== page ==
“It could always be worse!”

“It could always be worse!”

Words that we receive that are full of good intention. 

But then you look a little closer at our lives and KABLAM something happens to make it worse. 

Right now I just brace myself and hope we’ll catch a break sometime soon. 

This cycle of spiraling into worse and worse situations began before we were married. 

I found out I had a ruptured ovarian cyst. Okay, I can handle that. It’s a hell of a lot of pain, but no biggie. 

“It could always be worse!”

Then I needed surgery. Okay. I got this. 

“It could always be worse!”

We were told I had Stage I Endometriosis and if we wanted kids we should start trying right away. Okay. We were both on the same page about wanting a family so let’s go ahead. 

“It could always be worse!”

One month later – I need another surgery. I’m diagnosed with Stage IV Endometriosis. We’re told if we want kids we need to see a reproductive specialist as soon as possible. 

That’s really when things started to spiral. 

We got married and 3 days later met with our Reproductive Gynocologist. I need another surgery before we can begin infertility treatments. 

“It could always be worse!”

Things start to feel surreal. This is our life now. Okay. We process. We grieve. We find strength. 

Time to start treatments… But let’s check Allen’s sperm count first just as a precaution. Typically takes a couple of days for the lab to get results to  the patients. For us, it took one hour. “There are no sperm.” None. Zero. We’re told that this is extremely unusual. 

Allen begins taking fertility drugs to try to boost sperm count. 

“It could always be worse!”

He gets tested again. Zero. None. 

He’s scheduled for an exploratory surgery to find out what is going on and to extract sperm directly. 

“It could always be worse!”

The surgeon meets with me when the procedure is complete and tells me that there was nothing there to extract. There was nothing there to do a biopsy on. Having a biological child with my husband would be impossible. 

“It could always be worse!”

We start shopping for donor sperm. We find a match we’re very comfortable with. We purchase several vials of sperm. 

“It could always be worse!”

Our first infertility treatment is an IUI. The donor’s sperm counts are extremely low. Our first failed attempt. 

“It could always be worse!”

We try again. Failed. 

“It could always be worse!”

We decide to do IVF/ICSI. It’s a rocky road. I did not produce enough viable eggs to create more than three embryos. Out of the three only two are quality enough to transfer. The two we transfer are less than ideal quality. 

“It could always be worse!”

I find out I have the egg quality equivalent to that of a woman going through menopause. 

“It could always be worse!”

IVF failed. No pregnancy. 

“It could always be worse!”

I get hit by a semi. I suffer many many deficits. Our world is turned upside down. At least I am alive.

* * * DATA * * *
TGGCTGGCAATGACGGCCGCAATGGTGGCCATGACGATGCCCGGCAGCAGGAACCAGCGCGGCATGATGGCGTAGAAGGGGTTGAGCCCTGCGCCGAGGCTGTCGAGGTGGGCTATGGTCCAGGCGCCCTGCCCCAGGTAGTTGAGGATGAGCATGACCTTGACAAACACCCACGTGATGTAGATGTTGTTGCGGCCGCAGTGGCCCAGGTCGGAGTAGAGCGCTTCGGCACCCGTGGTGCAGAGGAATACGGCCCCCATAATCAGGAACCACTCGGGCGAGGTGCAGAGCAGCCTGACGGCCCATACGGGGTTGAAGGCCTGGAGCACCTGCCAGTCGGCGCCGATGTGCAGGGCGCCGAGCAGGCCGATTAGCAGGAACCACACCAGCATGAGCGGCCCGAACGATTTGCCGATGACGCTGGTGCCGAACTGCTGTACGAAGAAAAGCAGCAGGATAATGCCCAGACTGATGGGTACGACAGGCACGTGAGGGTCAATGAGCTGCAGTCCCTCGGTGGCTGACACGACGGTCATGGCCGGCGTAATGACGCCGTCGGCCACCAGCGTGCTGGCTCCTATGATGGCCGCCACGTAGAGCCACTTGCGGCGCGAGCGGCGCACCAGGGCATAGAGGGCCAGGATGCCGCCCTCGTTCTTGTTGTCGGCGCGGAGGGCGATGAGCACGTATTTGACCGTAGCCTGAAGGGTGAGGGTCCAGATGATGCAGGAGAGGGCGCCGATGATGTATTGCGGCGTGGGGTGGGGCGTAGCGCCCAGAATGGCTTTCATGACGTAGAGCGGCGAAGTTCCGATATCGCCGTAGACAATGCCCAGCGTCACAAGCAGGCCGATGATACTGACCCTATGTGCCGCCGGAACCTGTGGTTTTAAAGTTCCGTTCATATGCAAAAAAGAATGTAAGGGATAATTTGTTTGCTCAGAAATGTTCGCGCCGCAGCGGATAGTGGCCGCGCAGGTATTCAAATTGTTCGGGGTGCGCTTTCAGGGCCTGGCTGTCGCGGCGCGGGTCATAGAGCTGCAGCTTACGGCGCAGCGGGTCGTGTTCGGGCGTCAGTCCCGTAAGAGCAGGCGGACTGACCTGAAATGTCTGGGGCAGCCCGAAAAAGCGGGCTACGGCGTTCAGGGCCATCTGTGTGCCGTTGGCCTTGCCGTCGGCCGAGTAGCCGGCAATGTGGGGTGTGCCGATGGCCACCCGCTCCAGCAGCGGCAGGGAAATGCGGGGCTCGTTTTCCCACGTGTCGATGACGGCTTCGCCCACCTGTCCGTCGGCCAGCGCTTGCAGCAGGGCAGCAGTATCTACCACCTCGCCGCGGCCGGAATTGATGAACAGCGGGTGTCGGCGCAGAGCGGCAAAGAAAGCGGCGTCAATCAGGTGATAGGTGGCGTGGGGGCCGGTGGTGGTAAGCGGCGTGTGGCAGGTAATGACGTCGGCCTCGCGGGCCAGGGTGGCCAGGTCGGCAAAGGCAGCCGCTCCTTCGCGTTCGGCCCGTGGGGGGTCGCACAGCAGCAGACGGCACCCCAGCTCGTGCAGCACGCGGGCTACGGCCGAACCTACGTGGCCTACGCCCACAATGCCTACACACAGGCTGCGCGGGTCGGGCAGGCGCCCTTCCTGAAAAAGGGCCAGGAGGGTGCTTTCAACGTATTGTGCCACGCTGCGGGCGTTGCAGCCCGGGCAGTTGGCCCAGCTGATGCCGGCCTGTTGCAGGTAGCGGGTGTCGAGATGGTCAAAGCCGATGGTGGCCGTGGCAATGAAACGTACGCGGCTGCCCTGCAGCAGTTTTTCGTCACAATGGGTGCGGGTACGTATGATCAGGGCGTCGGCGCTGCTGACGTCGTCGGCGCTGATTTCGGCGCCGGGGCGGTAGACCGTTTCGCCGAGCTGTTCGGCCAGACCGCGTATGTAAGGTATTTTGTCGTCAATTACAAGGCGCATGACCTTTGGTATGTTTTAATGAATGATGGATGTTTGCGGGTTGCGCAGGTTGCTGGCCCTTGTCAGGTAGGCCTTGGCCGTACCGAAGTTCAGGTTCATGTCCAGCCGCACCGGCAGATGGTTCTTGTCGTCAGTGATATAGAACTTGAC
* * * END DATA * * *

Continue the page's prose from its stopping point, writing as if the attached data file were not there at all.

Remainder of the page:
“It could always be worse!”

I’m in and out of the hospital 20 times in two years. I suffer from PTSD and Major Depressive Disorder along with many lingering deficits. 

“It could always be worse!”

I overdose and spend over a week in a psychiatric hospital. I gain lots of new resources and insight but it’s very strenuous. 

“It could always be worse!”

My therapy schedule increases to 5 hours per day. I’m unable to focus on working. All of my energy is spent on therapies and getting better. 

“It could always be worse!”

Allen gets sick. We think it’s a hernia. He might need a simple surgery to repair. 

“It could always be worse!”

More tests are ran. It’s not just a hernia. One of his undescended testicles has grown twice in size. It could be cancer. Or it could be inflamed. They need to do a simple outpatient surgery either way. 

“It could always be worse!”

The surgery takes twice as long as expected. The surgeon comes out to meet with me to let me know the testicle was now a large tumor that was even more substantial than what the tests showed. It has grown to be the size of a softball. He believes it to be malignant. Allen needs to stay overnight due to the extreme nature of the removal and reconstructive aspects of the surgery. 

“It could always be worse!”

Allen ends up staying in the hospital for three days. We’re told he will need chemo. 

“It could always be worse!”

Present day – We are exhausted. We are spread thin. Hope is hard to remember. 

“It could always be worse!” Tell me about it. 

Mahal, Mrs. Cruz

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2 thoughts on ““It could always be worse!”

  1. There is the idea that God doesn’t give you more than you can handle. I think God has given you more than your fair share and should turn their focus on someone else – maybe some of our elected representatives to give them a dose of reality. In all seriousness, my heart goes out to you and Allen. I wished you lived closer so I could do something to help. I may only have been one of Allen’s high school teachers, but he will always be one of “my kids,” and I would do anything to help when one of them is in need. I may not always say it, but you are in my thoughts and prayers, and I do pray that you will get some good news your way soon. You are way overdue.

  2. Oh my goodness. I feel embarrassed at my own silly complaints. You and your husband are amazing. I have no other words to say except that I will be praying for you both. God has a plan that is much bigger than we can imagine. Hugs
    Rainy

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